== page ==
The game itself offers very little in the way of explanations. It gently guides you to certain things and helps with a few prompts, but lots of it is all in trial and error and figuring things out on your own. Which is kind of the premise of the overall game, so the meta is strong in this one.
Much to my delight, the creative team at Hello Games believes in worlds that aren’t just bleak and gray. Planets shine with vibrant greens and magentas and blues and they’re riddled with all kinds of interesting flora and fauna. The game is procedurally generated, so you’ll find yourself at a familiar base with the same layout on each planet you explore. Similar formations of materials and plants and animal species will all be reminiscent of one another. Despite the overlapping of visual effects, the scenery is gorgeous. There is the occasional glowing block structure around a pillar of Heridium, depending on your angle to it, that is enough to take you out of your NMS stupor and remind you it’s just a game. But by no means is it game-changing in any way, it just slightly interrupts your mindspace until you’ve mined all of the material or have moved on your way.
65daysofstatic is the band that did all of the music for No Man’s Sky and they could not have done a better job. Not only have they been able to appropriately capture the sentiments as you go exploring, they’ve been able to implement it perfectly. When you’re dogfighting in space the tempo is kicked up and you’re really IN the dogfight, shooting down space pirates that want your loots. When you’re coming up over a hill and cast your eyes down on a valley of beauty and wonder, the tone is mellow and exploratory. The soundtrack helps to fully immerse your mind that you are actually there, on that planet or ship, doing that thing, being a real space explorer. Top marks, all the hats off, excellent, excellent job.
Considering that there are 18,446,744,073,709,551,616 planets in No Man’s Sky, it would take one person a mere 584,942,417,355 (.07202148) YEARS to spend exactly 1 second on each planet. Not including travel time. Never mind farming materials to make however many jumps that requires. That’s nuts. NMS wasn’t exactly made to be a multiplayer game in the sense that creators felt that it would be very, very unlikely anyone would actually run into each other. As any person who underestimates the power of people on the internet, it didn’t take long for two people find each other in-game but they apparently couldn’t see one another despite being at the same place.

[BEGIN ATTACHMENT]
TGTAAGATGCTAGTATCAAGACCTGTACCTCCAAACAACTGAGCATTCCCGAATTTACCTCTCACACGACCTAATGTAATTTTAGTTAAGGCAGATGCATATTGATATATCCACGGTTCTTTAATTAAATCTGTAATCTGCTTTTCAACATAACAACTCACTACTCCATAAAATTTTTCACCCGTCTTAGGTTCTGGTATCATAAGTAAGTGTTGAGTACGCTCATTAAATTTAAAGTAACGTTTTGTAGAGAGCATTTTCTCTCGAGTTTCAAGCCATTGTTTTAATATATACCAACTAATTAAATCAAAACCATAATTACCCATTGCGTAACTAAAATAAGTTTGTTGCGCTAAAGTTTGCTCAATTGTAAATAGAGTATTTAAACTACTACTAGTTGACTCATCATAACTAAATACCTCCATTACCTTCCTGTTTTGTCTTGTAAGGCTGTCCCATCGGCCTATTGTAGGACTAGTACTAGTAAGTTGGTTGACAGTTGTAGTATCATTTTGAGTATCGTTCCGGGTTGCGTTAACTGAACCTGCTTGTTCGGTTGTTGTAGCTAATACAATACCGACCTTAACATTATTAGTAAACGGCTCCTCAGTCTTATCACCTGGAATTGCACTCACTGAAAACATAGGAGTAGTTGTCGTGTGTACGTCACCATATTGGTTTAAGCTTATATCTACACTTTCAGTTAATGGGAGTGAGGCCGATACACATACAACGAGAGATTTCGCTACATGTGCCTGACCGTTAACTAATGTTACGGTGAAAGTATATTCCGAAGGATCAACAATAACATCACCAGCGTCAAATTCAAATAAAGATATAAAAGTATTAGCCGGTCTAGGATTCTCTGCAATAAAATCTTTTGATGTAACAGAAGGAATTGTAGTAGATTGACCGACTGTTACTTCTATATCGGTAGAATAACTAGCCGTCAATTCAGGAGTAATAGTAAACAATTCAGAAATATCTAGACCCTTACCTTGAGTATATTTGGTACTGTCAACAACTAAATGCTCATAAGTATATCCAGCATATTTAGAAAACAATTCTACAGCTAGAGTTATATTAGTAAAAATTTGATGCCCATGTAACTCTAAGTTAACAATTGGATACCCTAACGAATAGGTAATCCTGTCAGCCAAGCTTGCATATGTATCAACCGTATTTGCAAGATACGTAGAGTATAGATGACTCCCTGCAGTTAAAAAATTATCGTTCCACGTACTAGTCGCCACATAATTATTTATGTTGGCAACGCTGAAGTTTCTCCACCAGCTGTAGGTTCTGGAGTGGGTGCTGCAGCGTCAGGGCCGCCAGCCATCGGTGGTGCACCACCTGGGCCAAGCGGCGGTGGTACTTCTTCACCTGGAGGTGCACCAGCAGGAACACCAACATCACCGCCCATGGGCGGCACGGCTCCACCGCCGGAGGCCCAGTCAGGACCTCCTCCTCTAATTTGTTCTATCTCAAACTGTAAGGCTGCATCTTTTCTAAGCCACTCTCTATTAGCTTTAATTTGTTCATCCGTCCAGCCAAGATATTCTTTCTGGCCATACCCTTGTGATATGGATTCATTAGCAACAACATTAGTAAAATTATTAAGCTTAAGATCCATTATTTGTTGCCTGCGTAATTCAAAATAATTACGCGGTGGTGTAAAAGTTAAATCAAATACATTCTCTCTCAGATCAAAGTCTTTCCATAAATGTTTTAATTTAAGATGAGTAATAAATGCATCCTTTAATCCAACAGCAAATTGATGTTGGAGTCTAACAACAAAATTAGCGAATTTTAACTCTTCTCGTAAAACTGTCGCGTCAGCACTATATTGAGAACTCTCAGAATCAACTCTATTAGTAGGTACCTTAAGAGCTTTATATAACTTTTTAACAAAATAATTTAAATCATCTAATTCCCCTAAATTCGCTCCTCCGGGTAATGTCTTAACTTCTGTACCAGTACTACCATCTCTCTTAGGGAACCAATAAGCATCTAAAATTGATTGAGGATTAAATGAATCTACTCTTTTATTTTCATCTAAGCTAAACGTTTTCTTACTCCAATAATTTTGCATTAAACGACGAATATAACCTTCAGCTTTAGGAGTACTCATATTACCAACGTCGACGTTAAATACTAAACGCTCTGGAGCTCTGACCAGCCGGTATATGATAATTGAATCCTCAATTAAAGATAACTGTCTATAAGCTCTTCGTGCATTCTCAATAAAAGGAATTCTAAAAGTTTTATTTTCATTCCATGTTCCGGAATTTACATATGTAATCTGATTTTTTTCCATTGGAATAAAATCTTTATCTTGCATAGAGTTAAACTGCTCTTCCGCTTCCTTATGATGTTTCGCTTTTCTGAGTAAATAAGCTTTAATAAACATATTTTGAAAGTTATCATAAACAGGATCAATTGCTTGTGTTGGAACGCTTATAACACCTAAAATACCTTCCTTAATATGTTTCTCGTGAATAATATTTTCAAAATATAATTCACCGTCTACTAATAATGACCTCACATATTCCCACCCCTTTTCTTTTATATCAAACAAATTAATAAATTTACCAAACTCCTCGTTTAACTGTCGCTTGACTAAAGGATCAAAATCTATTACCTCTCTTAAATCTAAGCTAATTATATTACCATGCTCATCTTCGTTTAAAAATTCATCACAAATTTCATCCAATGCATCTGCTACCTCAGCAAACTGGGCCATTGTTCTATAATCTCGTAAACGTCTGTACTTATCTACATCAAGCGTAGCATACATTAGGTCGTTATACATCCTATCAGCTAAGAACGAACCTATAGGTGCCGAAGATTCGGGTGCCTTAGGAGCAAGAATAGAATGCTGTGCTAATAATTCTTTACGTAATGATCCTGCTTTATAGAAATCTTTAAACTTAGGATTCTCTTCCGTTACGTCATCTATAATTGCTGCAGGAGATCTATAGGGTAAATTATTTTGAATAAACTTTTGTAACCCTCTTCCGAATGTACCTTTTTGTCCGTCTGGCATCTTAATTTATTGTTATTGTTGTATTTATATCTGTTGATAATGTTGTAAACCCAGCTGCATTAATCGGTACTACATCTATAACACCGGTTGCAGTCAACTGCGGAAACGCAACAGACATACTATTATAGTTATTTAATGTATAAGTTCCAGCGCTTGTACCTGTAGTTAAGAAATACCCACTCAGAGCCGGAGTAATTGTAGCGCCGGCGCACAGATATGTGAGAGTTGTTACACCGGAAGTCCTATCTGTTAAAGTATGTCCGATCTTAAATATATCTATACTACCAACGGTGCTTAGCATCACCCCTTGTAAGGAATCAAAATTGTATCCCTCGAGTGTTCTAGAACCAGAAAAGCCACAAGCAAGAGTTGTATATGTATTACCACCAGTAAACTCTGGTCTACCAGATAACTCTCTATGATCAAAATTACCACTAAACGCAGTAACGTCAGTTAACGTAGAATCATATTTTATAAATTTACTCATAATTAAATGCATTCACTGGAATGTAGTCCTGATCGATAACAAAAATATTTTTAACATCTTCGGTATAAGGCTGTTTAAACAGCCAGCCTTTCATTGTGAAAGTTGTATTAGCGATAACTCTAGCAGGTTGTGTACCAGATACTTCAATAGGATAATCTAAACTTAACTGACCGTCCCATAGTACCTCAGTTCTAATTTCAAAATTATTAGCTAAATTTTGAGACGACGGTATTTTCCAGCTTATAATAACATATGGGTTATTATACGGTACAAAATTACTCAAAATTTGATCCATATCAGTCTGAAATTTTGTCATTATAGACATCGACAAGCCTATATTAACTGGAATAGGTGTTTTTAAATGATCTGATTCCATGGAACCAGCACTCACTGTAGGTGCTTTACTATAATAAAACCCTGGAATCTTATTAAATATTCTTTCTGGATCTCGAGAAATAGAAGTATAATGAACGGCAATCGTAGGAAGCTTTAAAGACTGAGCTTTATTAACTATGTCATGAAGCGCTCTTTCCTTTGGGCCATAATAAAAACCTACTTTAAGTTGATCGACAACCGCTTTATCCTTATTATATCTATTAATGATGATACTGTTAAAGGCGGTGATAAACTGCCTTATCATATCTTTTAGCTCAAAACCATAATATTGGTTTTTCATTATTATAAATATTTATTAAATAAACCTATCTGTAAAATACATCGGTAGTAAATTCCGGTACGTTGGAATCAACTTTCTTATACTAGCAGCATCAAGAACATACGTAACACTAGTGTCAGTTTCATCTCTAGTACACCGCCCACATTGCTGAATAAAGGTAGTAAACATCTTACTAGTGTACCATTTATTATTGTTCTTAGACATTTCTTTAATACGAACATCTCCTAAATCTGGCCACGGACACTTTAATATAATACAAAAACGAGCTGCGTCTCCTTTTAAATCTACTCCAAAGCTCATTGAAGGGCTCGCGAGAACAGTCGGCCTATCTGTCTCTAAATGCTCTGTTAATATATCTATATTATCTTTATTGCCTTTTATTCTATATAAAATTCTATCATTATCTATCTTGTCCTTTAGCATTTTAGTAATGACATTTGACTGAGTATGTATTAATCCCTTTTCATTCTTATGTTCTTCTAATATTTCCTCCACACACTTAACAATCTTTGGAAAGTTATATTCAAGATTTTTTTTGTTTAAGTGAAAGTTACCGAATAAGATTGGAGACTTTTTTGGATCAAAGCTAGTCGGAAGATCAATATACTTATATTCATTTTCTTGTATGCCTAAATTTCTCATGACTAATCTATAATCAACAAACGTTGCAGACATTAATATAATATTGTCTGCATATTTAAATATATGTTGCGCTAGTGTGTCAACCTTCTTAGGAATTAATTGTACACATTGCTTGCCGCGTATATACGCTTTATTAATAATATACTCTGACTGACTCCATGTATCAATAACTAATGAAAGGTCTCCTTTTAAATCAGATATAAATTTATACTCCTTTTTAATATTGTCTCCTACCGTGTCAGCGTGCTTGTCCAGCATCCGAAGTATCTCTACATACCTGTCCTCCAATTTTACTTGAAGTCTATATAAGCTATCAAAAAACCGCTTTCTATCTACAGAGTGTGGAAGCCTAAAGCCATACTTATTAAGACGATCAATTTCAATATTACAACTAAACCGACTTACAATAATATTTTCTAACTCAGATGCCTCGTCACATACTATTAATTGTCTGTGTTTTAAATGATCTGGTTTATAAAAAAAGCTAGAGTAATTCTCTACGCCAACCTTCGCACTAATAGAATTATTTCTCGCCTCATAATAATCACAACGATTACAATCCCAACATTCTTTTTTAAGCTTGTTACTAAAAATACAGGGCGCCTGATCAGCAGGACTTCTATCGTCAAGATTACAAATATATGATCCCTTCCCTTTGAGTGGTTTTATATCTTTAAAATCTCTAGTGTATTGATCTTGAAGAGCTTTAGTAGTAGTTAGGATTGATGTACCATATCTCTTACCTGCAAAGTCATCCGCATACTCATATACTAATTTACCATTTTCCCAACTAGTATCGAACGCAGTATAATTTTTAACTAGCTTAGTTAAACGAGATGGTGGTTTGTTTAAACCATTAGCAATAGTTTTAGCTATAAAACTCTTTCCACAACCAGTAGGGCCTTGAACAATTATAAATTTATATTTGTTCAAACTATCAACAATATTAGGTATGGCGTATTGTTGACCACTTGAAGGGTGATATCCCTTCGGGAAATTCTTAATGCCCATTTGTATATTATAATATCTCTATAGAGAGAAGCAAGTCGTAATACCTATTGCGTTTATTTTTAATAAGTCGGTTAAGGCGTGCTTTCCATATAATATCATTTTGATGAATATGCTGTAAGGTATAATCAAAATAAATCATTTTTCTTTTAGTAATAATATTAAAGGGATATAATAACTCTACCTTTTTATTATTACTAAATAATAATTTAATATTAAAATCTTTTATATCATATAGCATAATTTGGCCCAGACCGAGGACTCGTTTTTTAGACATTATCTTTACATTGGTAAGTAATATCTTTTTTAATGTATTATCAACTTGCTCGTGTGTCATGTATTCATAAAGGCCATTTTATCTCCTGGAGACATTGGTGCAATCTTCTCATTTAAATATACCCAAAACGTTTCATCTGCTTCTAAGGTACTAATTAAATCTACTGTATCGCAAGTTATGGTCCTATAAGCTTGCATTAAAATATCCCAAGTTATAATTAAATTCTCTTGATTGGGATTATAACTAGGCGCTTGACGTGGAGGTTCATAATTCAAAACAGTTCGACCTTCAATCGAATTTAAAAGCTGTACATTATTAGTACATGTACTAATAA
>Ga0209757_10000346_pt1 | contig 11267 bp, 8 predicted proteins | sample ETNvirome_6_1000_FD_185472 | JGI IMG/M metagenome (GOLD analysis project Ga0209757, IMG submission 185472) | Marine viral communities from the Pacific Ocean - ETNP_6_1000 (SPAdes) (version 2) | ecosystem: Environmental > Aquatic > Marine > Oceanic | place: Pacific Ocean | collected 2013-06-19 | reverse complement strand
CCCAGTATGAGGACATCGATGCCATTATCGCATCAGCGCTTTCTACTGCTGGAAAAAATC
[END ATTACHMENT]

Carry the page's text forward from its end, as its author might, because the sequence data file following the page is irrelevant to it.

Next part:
Personally, I’ve happened across two different planets discovered by other players of the two dozen or so I’ve landed on but have not attempted to find them just yet.
No Man’s Sky is absolutely going to relieve your endless space exploration, open world, survival game itch. It’s a beautiful game and you can literally sink the rest of your life into the game and never step foot on the same planet twice. Except that life will get frustrating when you’ve explored 90% of a planet and keep getting pointed to landmarks you’ve already been to. Tedium will set in when you have upgraded your exosuit to its fullest potential (48 slots) and you’re analyzing your billionth plant that looks naggingly familiar to the last 500 plants you’ve seen on the last dozen planets you’ve been on. Eventually you run out of creative names for every new plant, animal, save location, and planet.
These things are going to be addressed in future content patches, but for now, No Man’s Sky is crazy fun until the grind sets in. Then the excitement and awe of the endless universe becomes too big and too much of an unreachable goal. Completionists will agonize much more quickly than folks who play looser, but eventually the sky will envelop you and you’ll have to switch out to something more engaging, like shooting people in Overwatch.
*We reviewed a retail copy of No Man’s Sky purchased by the reviewer.
Last Updated on February 20, 2020.